Barack Obama has been relying on the imprecise rhetoric of the professional campaigner for an astoundingly long time. And his inaugural speech showed no evidence that he’s willing to abandon this habit. He has, of course, been allowed to lean on poetic generalities for two years by an adoring press corps. But Americans of every political persuasion are bursting to know what he will actually do on any number of fronts. As importantly, world leaders have just about scratched their heads raw trying to glean the specifics of Obama’s intentions on everything from free trade to Iranian nukes. America’s gays are as baffled about the fate of “Don’t Ask, Don’t Tell,” as Poland’s President is about a missile shield in Eastern Europe.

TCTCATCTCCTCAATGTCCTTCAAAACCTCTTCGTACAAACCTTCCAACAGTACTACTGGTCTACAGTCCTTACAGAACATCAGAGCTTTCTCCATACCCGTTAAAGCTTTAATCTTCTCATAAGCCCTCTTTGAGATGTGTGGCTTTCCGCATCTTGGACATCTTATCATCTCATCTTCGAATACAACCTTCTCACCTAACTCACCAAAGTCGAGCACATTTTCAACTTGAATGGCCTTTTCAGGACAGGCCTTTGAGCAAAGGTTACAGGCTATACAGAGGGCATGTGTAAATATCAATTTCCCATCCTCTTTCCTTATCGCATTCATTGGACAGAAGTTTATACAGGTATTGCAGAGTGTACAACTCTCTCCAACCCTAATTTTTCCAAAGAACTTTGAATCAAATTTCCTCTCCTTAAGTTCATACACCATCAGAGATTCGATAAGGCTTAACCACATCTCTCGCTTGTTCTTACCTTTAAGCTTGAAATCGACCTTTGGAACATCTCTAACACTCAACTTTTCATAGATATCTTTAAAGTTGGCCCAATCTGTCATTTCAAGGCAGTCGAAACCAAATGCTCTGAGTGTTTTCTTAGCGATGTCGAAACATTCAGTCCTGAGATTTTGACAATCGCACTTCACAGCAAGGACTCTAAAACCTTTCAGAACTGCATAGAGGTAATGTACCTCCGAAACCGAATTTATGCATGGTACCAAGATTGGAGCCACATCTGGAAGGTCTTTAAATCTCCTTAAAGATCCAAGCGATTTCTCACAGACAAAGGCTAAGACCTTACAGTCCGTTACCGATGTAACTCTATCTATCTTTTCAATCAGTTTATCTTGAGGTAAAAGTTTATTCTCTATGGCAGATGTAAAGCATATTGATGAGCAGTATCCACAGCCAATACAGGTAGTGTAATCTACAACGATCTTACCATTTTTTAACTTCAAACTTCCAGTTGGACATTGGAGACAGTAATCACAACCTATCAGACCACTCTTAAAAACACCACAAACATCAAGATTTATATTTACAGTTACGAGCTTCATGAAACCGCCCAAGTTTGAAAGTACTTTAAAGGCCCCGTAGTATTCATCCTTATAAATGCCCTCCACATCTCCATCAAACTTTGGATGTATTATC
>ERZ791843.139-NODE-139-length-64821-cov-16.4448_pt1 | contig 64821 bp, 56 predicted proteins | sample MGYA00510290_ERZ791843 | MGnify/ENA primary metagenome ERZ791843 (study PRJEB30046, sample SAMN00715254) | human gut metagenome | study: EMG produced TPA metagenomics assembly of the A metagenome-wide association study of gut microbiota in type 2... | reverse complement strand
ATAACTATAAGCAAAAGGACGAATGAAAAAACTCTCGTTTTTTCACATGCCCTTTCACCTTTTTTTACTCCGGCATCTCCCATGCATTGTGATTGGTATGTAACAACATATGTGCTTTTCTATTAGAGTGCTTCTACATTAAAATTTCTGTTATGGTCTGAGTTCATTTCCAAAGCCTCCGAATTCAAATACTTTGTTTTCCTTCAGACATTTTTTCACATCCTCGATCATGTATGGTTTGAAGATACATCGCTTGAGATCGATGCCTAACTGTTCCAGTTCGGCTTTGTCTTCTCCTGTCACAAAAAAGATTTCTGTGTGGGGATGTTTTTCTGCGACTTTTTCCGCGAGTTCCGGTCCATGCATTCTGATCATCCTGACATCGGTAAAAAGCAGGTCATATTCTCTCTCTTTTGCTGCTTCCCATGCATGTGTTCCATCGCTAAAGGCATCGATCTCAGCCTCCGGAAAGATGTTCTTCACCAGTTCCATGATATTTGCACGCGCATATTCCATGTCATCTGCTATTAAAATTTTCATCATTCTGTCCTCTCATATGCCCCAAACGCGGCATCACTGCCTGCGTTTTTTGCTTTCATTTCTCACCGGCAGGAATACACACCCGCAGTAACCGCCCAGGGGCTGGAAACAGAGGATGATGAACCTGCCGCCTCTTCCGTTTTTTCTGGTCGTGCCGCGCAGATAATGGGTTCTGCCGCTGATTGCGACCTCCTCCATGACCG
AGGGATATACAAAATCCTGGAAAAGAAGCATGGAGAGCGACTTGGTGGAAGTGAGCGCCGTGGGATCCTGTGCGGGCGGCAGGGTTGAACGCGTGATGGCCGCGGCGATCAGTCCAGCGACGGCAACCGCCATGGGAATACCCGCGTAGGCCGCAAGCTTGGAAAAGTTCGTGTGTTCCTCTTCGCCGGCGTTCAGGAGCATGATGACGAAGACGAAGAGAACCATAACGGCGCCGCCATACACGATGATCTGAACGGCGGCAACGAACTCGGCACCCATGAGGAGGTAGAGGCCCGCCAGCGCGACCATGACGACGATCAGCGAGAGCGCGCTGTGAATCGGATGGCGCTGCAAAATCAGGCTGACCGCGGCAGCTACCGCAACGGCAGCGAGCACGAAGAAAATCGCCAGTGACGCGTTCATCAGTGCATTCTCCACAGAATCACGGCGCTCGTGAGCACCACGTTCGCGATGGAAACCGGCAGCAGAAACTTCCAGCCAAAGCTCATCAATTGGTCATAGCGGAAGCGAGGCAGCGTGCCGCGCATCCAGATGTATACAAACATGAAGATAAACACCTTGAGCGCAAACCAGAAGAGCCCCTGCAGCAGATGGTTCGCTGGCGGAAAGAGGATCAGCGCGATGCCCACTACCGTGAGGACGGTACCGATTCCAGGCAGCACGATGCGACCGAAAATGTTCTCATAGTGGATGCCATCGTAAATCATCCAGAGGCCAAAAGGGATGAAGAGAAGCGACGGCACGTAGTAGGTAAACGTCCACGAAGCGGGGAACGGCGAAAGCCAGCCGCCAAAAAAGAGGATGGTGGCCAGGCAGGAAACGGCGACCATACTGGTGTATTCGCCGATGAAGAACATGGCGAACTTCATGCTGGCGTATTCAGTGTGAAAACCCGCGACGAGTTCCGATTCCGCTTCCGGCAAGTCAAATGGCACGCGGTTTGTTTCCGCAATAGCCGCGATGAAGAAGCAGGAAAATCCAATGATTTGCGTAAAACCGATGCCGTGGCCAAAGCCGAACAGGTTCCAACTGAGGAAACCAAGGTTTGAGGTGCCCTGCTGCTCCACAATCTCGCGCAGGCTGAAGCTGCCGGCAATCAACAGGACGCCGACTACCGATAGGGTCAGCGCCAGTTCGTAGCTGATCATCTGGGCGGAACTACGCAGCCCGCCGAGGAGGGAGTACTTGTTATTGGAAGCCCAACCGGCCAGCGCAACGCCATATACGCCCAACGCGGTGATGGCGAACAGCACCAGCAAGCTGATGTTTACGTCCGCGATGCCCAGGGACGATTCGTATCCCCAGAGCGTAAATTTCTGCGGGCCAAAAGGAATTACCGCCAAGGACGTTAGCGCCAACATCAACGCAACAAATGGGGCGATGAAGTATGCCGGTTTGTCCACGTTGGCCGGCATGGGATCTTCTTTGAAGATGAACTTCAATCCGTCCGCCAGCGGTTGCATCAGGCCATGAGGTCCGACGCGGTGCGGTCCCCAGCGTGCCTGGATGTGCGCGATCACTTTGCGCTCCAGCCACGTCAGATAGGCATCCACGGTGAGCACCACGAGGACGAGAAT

President Obama has already told us what will take time and what may or may not be immediately prudent, depending on the recommendations of his advisors. He has told us that several things are top priorities, although it’s impossible not to imagine that the financial crisis will take up most of his attention. But that doesn’t do us much good. As President, Barack Obama has our respect. But if that respect is not soon paid back in kind with details about how he intends to serve our interests, he’ll lose our support.
From this day forward, Americans (all Americans; don’t expect the press corps to do this for you out of their own burning curiosity) need to demand answers. We can start with something the President said in today’s speech. Who will be the first to get President Obama to explain, at long last, what “we will begin to responsibly leave Iraq to its people” means?